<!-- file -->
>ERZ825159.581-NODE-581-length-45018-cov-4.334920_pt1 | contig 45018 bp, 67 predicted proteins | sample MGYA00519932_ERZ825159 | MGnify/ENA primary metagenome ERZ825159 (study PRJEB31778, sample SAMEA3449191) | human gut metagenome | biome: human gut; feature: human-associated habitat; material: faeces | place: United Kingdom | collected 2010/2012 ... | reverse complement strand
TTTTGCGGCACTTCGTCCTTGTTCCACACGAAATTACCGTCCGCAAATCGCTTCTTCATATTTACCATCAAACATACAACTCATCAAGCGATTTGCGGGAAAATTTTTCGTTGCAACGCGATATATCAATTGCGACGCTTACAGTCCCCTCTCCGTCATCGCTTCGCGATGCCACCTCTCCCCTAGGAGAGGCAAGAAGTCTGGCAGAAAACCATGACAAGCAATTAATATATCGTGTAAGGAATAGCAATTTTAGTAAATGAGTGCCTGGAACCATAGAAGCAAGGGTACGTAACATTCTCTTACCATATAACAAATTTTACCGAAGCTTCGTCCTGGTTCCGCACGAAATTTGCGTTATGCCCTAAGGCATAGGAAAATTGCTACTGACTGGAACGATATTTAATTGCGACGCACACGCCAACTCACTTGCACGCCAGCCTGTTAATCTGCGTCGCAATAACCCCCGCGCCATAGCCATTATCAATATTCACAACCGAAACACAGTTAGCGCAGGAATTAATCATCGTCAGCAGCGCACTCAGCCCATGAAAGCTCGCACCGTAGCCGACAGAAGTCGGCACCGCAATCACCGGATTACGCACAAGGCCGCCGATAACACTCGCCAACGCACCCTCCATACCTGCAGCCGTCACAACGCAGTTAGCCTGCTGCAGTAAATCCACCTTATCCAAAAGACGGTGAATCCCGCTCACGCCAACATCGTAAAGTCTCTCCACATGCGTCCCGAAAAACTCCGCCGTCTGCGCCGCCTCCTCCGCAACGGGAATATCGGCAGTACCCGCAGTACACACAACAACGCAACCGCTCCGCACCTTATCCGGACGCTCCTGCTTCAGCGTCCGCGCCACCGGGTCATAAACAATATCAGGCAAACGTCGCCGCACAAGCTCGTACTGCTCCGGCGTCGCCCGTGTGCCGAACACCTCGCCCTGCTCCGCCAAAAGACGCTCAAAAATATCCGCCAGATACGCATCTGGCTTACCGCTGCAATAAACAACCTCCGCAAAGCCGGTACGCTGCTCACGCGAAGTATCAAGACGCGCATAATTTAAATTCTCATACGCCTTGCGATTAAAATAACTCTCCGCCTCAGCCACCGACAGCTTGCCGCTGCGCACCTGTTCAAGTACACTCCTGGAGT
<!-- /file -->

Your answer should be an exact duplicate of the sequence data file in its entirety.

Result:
>ERZ825159.581-NODE-581-length-45018-cov-4.334920_pt1 | contig 45018 bp, 67 predicted proteins | sample MGYA00519932_ERZ825159 | MGnify/ENA primary metagenome ERZ825159 (study PRJEB31778, sample SAMEA3449191) | human gut metagenome | biome: human gut; feature: human-associated habitat; material: faeces | place: United Kingdom | collected 2010/2012 ... | reverse complement strand
TTTTGCGGCACTTCGTCCTTGTTCCACACGAAATTACCGTCCGCAAATCGCTTCTTCATATTTACCATCAAACATACAACTCATCAAGCGATTTGCGGGAAAATTTTTCGTTGCAACGCGATATATCAATTGCGACGCTTACAGTCCCCTCTCCGTCATCGCTTCGCGATGCCACCTCTCCCCTAGGAGAGGCAAGAAGTCTGGCAGAAAACCATGACAAGCAATTAATATATCGTGTAAGGAATAGCAATTTTAGTAAATGAGTGCCTGGAACCATAGAAGCAAGGGTACGTAACATTCTCTTACCATATAACAAATTTTACCGAAGCTTCGTCCTGGTTCCGCACGAAATTTGCGTTATGCCCTAAGGCATAGGAAAATTGCTACTGACTGGAACGATATTTAATTGCGACGCACACGCCAACTCACTTGCACGCCAGCCTGTTAATCTGCGTCGCAATAACCCCCGCGCCATAGCCATTATCAATATTCACAACCGAAACACAGTTAGCGCAGGAATTAATCATCGTCAGCAGCGCACTCAGCCCATGAAAGCTCGCACCGTAGCCGACAGAAGTCGGCACCGCAATCACCGGATTACGCACAAGGCCGCCGATAACACTCGCCAACGCACCCTCCATACCTGCAGCCGTCACAACGCAGTTAGCCTGCTGCAGTAAATCCACCTTATCCAAAAGACGGTGAATCCCGCTCACGCCAACATCGTAAAGTCTCTCCACATGCGTCCCGAAAAACTCCGCCGTCTGCGCCGCCTCCTCCGCAACGGGAATATCGGCAGTACCCGCAGTACACACAACAACGCAACCGCTCCGCACCTTATCCGGACGCTCCTGCTTCAGCGTCCGCGCCACCGGGTCATAAACAATATCAGGCAAACGTCGCCGCACAAGCTCGTACTGCTCCGGCGTCGCCCGTGTGCCGAACACCTCGCCCTGCTCCGCCAAAAGACGCTCAAAAATATCCGCCAGATACGCATCTGGCTTACCGCTGCAATAAACAACCTCCGCAAAGCCGGTACGCTGCTCACGCGAAGTATCAAGACGCGCATAATTTAAATTCTCATACGCCTTGCGATTAAAATAACTCTCCGCCTCAGCCACCGACAGCTTGCCGCTGCGCACCTGTTCAAGTACACTCCTGGAGT